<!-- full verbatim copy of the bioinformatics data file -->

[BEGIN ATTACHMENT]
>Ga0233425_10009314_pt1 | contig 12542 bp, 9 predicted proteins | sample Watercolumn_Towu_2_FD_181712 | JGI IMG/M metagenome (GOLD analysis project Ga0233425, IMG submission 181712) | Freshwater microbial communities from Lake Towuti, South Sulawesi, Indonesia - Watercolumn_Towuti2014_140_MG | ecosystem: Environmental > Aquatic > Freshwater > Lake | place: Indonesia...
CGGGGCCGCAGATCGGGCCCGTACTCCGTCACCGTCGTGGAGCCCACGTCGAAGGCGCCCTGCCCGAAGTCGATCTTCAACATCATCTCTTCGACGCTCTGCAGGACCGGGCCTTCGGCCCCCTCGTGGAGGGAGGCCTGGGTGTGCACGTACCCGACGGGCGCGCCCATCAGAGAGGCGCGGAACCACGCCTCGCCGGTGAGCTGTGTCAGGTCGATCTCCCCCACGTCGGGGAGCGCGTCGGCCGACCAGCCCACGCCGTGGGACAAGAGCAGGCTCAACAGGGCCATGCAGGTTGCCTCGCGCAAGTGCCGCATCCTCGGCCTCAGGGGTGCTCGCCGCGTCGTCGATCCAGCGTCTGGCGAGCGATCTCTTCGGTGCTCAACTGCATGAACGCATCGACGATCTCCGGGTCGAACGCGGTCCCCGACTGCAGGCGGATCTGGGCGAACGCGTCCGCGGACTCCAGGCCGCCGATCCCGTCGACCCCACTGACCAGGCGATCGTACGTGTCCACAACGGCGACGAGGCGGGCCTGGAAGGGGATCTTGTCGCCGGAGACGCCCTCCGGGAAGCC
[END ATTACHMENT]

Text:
>Ga0233425_10009314_pt1 | contig 12542 bp, 9 predicted proteins | sample Watercolumn_Towu_2_FD_181712 | JGI IMG/M metagenome (GOLD analysis project Ga0233425, IMG submission 181712) | Freshwater microbial communities from Lake Towuti, South Sulawesi, Indonesia - Watercolumn_Towuti2014_140_MG | ecosystem: Environmental > Aquatic > Freshwater > Lake | place: Indonesia...
CGGGGCCGCAGATCGGGCCCGTACTCCGTCACCGTCGTGGAGCCCACGTCGAAGGCGCCCTGCCCGAAGTCGATCTTCAACATCATCTCTTCGACGCTCTGCAGGACCGGGCCTTCGGCCCCCTCGTGGAGGGAGGCCTGGGTGTGCACGTACCCGACGGGCGCGCCCATCAGAGAGGCGCGGAACCACGCCTCGCCGGTGAGCTGTGTCAGGTCGATCTCCCCCACGTCGGGGAGCGCGTCGGCCGACCAGCCCACGCCGTGGGACAAGAGCAGGCTCAACAGGGCCATGCAGGTTGCCTCGCGCAAGTGCCGCATCCTCGGCCTCAGGGGTGCTCGCCGCGTCGTCGATCCAGCGTCTGGCGAGCGATCTCTTCGGTGCTCAACTGCATGAACGCATCGACGATCTCCGGGTCGAACGCGGTCCCCGACTGCAGGCGGATCTGGGCGAACGCGTCCGCGGACTCCAGGCCGCCGATCCCGTCGACCCCACTGACCAGGCGATCGTACGTGTCCACAACGGCGACGAGGCGGGCCTGGAAGGGGATCTTGTCGCCGGAGACGCCCTCCGGGAAGCC